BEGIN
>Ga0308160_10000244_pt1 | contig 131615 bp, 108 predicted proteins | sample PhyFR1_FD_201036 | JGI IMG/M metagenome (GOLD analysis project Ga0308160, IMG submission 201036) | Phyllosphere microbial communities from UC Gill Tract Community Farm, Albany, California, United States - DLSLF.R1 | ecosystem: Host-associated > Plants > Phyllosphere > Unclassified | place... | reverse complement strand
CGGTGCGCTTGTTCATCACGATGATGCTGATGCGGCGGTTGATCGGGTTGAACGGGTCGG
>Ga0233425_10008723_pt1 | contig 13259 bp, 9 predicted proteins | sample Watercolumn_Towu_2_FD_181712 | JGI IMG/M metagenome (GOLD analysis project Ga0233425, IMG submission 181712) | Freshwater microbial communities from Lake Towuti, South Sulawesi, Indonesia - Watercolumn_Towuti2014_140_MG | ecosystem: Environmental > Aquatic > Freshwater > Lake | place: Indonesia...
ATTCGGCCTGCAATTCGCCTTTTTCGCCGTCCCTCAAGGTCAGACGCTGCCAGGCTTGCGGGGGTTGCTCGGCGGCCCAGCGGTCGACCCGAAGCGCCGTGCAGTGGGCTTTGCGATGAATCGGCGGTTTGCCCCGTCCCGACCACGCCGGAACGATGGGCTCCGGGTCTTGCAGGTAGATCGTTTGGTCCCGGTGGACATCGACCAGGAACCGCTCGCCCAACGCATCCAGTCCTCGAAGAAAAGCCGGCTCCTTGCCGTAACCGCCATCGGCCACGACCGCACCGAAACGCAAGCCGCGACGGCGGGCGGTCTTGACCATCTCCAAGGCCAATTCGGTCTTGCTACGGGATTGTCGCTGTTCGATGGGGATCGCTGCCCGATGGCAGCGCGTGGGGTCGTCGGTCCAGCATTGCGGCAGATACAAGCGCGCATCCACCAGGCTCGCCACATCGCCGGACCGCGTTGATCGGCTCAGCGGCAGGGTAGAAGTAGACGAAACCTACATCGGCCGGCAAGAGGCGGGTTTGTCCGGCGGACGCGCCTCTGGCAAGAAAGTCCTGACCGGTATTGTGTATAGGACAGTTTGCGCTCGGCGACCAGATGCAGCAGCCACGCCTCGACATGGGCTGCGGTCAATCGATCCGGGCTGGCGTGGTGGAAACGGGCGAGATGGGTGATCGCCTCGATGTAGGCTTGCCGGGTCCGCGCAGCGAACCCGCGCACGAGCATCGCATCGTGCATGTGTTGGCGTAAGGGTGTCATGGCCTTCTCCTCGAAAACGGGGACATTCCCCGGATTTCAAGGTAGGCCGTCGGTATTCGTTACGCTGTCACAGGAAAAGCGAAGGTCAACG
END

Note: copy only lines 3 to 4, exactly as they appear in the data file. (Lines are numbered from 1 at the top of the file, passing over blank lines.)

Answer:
>Ga0233425_10008723_pt1 | contig 13259 bp, 9 predicted proteins | sample Watercolumn_Towu_2_FD_181712 | JGI IMG/M metagenome (GOLD analysis project Ga0233425, IMG submission 181712) | Freshwater microbial communities from Lake Towuti, South Sulawesi, Indonesia - Watercolumn_Towuti2014_140_MG | ecosystem: Environmental > Aquatic > Freshwater > Lake | place: Indonesia...
ATTCGGCCTGCAATTCGCCTTTTTCGCCGTCCCTCAAGGTCAGACGCTGCCAGGCTTGCGGGGGTTGCTCGGCGGCCCAGCGGTCGACCCGAAGCGCCGTGCAGTGGGCTTTGCGATGAATCGGCGGTTTGCCCCGTCCCGACCACGCCGGAACGATGGGCTCCGGGTCTTGCAGGTAGATCGTTTGGTCCCGGTGGACATCGACCAGGAACCGCTCGCCCAACGCATCCAGTCCTCGAAGAAAAGCCGGCTCCTTGCCGTAACCGCCATCGGCCACGACCGCACCGAAACGCAAGCCGCGACGGCGGGCGGTCTTGACCATCTCCAAGGCCAATTCGGTCTTGCTACGGGATTGTCGCTGTTCGATGGGGATCGCTGCCCGATGGCAGCGCGTGGGGTCGTCGGTCCAGCATTGCGGCAGATACAAGCGCGCATCCACCAGGCTCGCCACATCGCCGGACCGCGTTGATCGGCTCAGCGGCAGGGTAGAAGTAGACGAAACCTACATCGGCCGGCAAGAGGCGGGTTTGTCCGGCGGACGCGCCTCTGGCAAGAAAGTCCTGACCGGTATTGTGTATAGGACAGTTTGCGCTCGGCGACCAGATGCAGCAGCCACGCCTCGACATGGGCTGCGGTCAATCGATCCGGGCTGGCGTGGTGGAAACGGGCGAGATGGGTGATCGCCTCGATGTAGGCTTGCCGGGTCCGCGCAGCGAACCCGCGCACGAGCATCGCATCGTGCATGTGTTGGCGTAAGGGTGTCATGGCCTTCTCCTCGAAAACGGGGACATTCCCCGGATTTCAAGGTAGGCCGTCGGTATTCGTTACGCTGTCACAGGAAAAGCGAAGGTCAACG